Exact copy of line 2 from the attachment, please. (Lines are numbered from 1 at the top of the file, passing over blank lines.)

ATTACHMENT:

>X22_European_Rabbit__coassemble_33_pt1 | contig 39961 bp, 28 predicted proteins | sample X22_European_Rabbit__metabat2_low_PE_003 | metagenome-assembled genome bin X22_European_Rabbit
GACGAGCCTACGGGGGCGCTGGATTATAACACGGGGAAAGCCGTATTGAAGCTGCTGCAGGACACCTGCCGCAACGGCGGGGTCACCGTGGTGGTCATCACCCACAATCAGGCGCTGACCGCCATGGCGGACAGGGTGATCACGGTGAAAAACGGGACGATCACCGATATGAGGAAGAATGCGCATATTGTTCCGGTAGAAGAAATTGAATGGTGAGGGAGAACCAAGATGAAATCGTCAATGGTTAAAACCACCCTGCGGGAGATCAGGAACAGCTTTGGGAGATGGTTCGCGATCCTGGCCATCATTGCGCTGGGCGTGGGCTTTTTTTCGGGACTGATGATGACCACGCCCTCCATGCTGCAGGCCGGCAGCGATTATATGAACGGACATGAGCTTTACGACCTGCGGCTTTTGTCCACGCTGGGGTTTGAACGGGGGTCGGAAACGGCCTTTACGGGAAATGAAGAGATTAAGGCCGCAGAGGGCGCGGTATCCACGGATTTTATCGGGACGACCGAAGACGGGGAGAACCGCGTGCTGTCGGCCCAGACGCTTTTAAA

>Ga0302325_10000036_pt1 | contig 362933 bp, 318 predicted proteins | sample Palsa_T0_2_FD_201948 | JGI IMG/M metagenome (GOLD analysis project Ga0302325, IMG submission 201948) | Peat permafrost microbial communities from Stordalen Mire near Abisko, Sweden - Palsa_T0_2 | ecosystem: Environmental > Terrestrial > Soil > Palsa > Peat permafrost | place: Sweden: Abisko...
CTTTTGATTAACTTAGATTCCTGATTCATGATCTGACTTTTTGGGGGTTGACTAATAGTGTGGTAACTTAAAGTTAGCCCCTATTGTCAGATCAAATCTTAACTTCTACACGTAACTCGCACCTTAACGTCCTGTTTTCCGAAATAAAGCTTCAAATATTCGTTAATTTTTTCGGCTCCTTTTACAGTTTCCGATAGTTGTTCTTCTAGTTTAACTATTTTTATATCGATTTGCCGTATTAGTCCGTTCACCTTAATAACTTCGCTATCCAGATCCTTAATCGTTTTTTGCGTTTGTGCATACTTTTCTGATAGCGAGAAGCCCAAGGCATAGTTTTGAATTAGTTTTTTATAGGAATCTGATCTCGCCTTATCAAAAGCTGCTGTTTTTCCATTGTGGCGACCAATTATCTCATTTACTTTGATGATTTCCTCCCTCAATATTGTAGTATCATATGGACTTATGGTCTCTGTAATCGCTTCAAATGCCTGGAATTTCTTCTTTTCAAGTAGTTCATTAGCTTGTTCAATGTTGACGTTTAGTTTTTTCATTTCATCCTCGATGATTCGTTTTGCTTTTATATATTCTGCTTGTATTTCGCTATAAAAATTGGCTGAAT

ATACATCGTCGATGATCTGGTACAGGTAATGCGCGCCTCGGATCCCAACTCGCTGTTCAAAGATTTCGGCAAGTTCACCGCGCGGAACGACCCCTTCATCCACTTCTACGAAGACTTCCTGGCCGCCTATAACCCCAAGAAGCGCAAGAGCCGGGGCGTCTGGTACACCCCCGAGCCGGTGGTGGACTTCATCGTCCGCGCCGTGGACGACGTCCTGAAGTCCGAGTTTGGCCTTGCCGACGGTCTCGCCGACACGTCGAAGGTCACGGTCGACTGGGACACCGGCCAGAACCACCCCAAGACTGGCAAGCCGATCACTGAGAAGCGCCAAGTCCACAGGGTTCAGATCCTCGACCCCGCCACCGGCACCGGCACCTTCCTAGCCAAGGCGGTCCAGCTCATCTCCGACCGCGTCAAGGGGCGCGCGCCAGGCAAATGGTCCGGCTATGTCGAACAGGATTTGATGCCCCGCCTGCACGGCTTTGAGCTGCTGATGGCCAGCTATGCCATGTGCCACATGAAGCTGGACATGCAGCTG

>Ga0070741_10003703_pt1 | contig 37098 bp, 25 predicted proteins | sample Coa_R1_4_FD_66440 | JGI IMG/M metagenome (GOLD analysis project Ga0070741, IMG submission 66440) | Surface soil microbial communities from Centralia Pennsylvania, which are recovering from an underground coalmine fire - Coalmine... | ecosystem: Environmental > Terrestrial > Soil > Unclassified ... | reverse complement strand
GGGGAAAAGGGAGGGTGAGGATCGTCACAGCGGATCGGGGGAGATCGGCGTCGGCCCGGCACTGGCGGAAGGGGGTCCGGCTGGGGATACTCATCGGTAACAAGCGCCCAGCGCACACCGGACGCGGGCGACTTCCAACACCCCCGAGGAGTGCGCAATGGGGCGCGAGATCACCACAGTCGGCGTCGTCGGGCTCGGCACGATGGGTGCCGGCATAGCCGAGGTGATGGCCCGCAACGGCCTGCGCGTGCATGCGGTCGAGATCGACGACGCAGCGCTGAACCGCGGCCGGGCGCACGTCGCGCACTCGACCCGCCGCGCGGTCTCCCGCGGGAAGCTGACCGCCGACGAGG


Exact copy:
GACGAGCCTACGGGGGCGCTGGATTATAACACGGGGAAAGCCGTATTGAAGCTGCTGCAGGACACCTGCCGCAACGGCGGGGTCACCGTGGTGGTCATCACCCACAATCAGGCGCTGACCGCCATGGCGGACAGGGTGATCACGGTGAAAAACGGGACGATCACCGATATGAGGAAGAATGCGCATATTGTTCCGGTAGAAGAAATTGAATGGTGAGGGAGAACCAAGATGAAATCGTCAATGGTTAAAACCACCCTGCGGGAGATCAGGAACAGCTTTGGGAGATGGTTCGCGATCCTGGCCATCATTGCGCTGGGCGTGGGCTTTTTTTCGGGACTGATGATGACCACGCCCTCCATGCTGCAGGCCGGCAGCGATTATATGAACGGACATGAGCTTTACGACCTGCGGCTTTTGTCCACGCTGGGGTTTGAACGGGGGTCGGAAACGGCCTTTACGGGAAATGAAGAGATTAAGGCCGCAGAGGGCGCGGTATCCACGGATTTTATCGGGACGACCGAAGACGGGGAGAACCGCGTGCTGTCGGCCCAGACGCTTTTAAA